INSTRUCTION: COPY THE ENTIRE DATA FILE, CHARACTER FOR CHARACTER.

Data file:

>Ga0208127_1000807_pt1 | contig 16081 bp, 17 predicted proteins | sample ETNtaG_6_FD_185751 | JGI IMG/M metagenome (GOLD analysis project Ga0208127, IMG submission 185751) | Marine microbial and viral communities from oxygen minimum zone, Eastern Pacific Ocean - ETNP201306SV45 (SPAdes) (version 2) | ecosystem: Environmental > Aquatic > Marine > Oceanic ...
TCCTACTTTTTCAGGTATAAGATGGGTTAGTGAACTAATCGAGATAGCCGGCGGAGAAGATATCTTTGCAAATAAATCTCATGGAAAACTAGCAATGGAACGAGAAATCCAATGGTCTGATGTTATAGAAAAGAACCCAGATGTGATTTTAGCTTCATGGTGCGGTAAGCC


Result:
>Ga0208127_1000807_pt1 | contig 16081 bp, 17 predicted proteins | sample ETNtaG_6_FD_185751 | JGI IMG/M metagenome (GOLD analysis project Ga0208127, IMG submission 185751) | Marine microbial and viral communities from oxygen minimum zone, Eastern Pacific Ocean - ETNP201306SV45 (SPAdes) (version 2) | ecosystem: Environmental > Aquatic > Marine > Oceanic ...
TCCTACTTTTTCAGGTATAAGATGGGTTAGTGAACTAATCGAGATAGCCGGCGGAGAAGATATCTTTGCAAATAAATCTCATGGAAAACTAGCAATGGAACGAGAAATCCAATGGTCTGATGTTATAGAAAAGAACCCAGATGTGATTTTAGCTTCATGGTGCGGTAAGCC